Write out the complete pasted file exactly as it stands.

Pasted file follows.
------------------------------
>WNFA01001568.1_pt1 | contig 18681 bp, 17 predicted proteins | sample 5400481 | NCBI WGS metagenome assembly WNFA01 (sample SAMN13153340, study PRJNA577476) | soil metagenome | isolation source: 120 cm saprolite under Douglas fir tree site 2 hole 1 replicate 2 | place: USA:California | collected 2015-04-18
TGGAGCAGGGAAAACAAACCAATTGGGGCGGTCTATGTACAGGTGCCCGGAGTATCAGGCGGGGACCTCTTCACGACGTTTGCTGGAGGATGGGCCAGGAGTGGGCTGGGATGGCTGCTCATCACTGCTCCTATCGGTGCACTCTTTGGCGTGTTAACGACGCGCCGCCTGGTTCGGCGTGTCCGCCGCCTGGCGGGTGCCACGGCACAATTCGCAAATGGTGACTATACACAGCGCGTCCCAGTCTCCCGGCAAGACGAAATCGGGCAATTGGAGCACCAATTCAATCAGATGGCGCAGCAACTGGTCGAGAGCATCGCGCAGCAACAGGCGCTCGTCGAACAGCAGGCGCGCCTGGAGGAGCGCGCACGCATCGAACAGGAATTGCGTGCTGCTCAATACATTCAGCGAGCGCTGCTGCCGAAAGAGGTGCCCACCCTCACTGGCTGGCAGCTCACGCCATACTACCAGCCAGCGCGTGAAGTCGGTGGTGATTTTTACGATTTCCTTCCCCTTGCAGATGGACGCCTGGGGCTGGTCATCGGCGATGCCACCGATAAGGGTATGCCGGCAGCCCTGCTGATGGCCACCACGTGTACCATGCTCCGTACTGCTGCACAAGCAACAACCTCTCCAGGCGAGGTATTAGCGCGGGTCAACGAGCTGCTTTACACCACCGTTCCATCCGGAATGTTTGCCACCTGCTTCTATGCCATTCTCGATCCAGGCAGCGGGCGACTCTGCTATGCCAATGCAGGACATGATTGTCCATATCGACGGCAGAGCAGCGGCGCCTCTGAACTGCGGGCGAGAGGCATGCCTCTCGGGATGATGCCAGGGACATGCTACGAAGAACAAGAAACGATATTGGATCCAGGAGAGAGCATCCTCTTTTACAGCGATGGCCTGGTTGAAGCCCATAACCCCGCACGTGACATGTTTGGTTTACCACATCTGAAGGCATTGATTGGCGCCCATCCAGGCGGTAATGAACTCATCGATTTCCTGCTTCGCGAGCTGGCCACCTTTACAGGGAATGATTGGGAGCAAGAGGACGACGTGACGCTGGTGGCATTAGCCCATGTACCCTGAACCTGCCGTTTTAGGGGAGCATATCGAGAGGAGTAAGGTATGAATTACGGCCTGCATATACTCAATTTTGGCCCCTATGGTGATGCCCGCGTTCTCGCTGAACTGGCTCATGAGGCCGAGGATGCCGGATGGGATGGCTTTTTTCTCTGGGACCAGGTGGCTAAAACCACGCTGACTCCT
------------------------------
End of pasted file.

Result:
>WNFA01001568.1_pt1 | contig 18681 bp, 17 predicted proteins | sample 5400481 | NCBI WGS metagenome assembly WNFA01 (sample SAMN13153340, study PRJNA577476) | soil metagenome | isolation source: 120 cm saprolite under Douglas fir tree site 2 hole 1 replicate 2 | place: USA:California | collected 2015-04-18
TGGAGCAGGGAAAACAAACCAATTGGGGCGGTCTATGTACAGGTGCCCGGAGTATCAGGCGGGGACCTCTTCACGACGTTTGCTGGAGGATGGGCCAGGAGTGGGCTGGGATGGCTGCTCATCACTGCTCCTATCGGTGCACTCTTTGGCGTGTTAACGACGCGCCGCCTGGTTCGGCGTGTCCGCCGCCTGGCGGGTGCCACGGCACAATTCGCAAATGGTGACTATACACAGCGCGTCCCAGTCTCCCGGCAAGACGAAATCGGGCAATTGGAGCACCAATTCAATCAGATGGCGCAGCAACTGGTCGAGAGCATCGCGCAGCAACAGGCGCTCGTCGAACAGCAGGCGCGCCTGGAGGAGCGCGCACGCATCGAACAGGAATTGCGTGCTGCTCAATACATTCAGCGAGCGCTGCTGCCGAAAGAGGTGCCCACCCTCACTGGCTGGCAGCTCACGCCATACTACCAGCCAGCGCGTGAAGTCGGTGGTGATTTTTACGATTTCCTTCCCCTTGCAGATGGACGCCTGGGGCTGGTCATCGGCGATGCCACCGATAAGGGTATGCCGGCAGCCCTGCTGATGGCCACCACGTGTACCATGCTCCGTACTGCTGCACAAGCAACAACCTCTCCAGGCGAGGTATTAGCGCGGGTCAACGAGCTGCTTTACACCACCGTTCCATCCGGAATGTTTGCCACCTGCTTCTATGCCATTCTCGATCCAGGCAGCGGGCGACTCTGCTATGCCAATGCAGGACATGATTGTCCATATCGACGGCAGAGCAGCGGCGCCTCTGAACTGCGGGCGAGAGGCATGCCTCTCGGGATGATGCCAGGGACATGCTACGAAGAACAAGAAACGATATTGGATCCAGGAGAGAGCATCCTCTTTTACAGCGATGGCCTGGTTGAAGCCCATAACCCCGCACGTGACATGTTTGGTTTACCACATCTGAAGGCATTGATTGGCGCCCATCCAGGCGGTAATGAACTCATCGATTTCCTGCTTCGCGAGCTGGCCACCTTTACAGGGAATGATTGGGAGCAAGAGGACGACGTGACGCTGGTGGCATTAGCCCATGTACCCTGAACCTGCCGTTTTAGGGGAGCATATCGAGAGGAGTAAGGTATGAATTACGGCCTGCATATACTCAATTTTGGCCCCTATGGTGATGCCCGCGTTCTCGCTGAACTGGCTCATGAGGCCGAGGATGCCGGATGGGATGGCTTTTTTCTCTGGGACCAGGTGGCTAAAACCACGCTGACTCCT